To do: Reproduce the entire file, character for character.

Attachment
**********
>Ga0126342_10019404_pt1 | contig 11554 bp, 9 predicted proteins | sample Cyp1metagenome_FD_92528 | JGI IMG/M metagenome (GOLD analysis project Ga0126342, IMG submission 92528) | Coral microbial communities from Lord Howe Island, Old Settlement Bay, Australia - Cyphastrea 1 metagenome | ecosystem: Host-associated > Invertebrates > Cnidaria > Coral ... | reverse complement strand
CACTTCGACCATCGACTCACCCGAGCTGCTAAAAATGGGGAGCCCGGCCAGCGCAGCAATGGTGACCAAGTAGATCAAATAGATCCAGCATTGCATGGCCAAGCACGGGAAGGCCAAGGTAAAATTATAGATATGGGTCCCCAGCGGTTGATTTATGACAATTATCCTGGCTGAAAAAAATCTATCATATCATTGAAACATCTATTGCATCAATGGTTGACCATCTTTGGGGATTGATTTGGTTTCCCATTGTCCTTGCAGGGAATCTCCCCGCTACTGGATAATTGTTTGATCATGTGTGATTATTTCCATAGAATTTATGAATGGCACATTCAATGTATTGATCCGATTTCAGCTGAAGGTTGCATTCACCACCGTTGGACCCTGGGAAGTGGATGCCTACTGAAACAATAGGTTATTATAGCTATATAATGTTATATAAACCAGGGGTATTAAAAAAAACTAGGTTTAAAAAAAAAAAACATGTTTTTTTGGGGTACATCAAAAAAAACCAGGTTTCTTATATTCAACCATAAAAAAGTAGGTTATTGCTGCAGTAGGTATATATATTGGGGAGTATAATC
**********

>Ga0126342_10019404_pt1 | contig 11554 bp, 9 predicted proteins | sample Cyp1metagenome_FD_92528 | JGI IMG/M metagenome (GOLD analysis project Ga0126342, IMG submission 92528) | Coral microbial communities from Lord Howe Island, Old Settlement Bay, Australia - Cyphastrea 1 metagenome | ecosystem: Host-associated > Invertebrates > Cnidaria > Coral ... | reverse complement strand
CACTTCGACCATCGACTCACCCGAGCTGCTAAAAATGGGGAGCCCGGCCAGCGCAGCAATGGTGACCAAGTAGATCAAATAGATCCAGCATTGCATGGCCAAGCACGGGAAGGCCAAGGTAAAATTATAGATATGGGTCCCCAGCGGTTGATTTATGACAATTATCCTGGCTGAAAAAAATCTATCATATCATTGAAACATCTATTGCATCAATGGTTGACCATCTTTGGGGATTGATTTGGTTTCCCATTGTCCTTGCAGGGAATCTCCCCGCTACTGGATAATTGTTTGATCATGTGTGATTATTTCCATAGAATTTATGAATGGCACATTCAATGTATTGATCCGATTTCAGCTGAAGGTTGCATTCACCACCGTTGGACCCTGGGAAGTGGATGCCTACTGAAACAATAGGTTATTATAGCTATATAATGTTATATAAACCAGGGGTATTAAAAAAAACTAGGTTTAAAAAAAAAAAACATGTTTTTTTGGGGTACATCAAAAAAAACCAGGTTTCTTATATTCAACCATAAAAAAGTAGGTTATTGCTGCAGTAGGTATATATATTGGGGAGTATAATC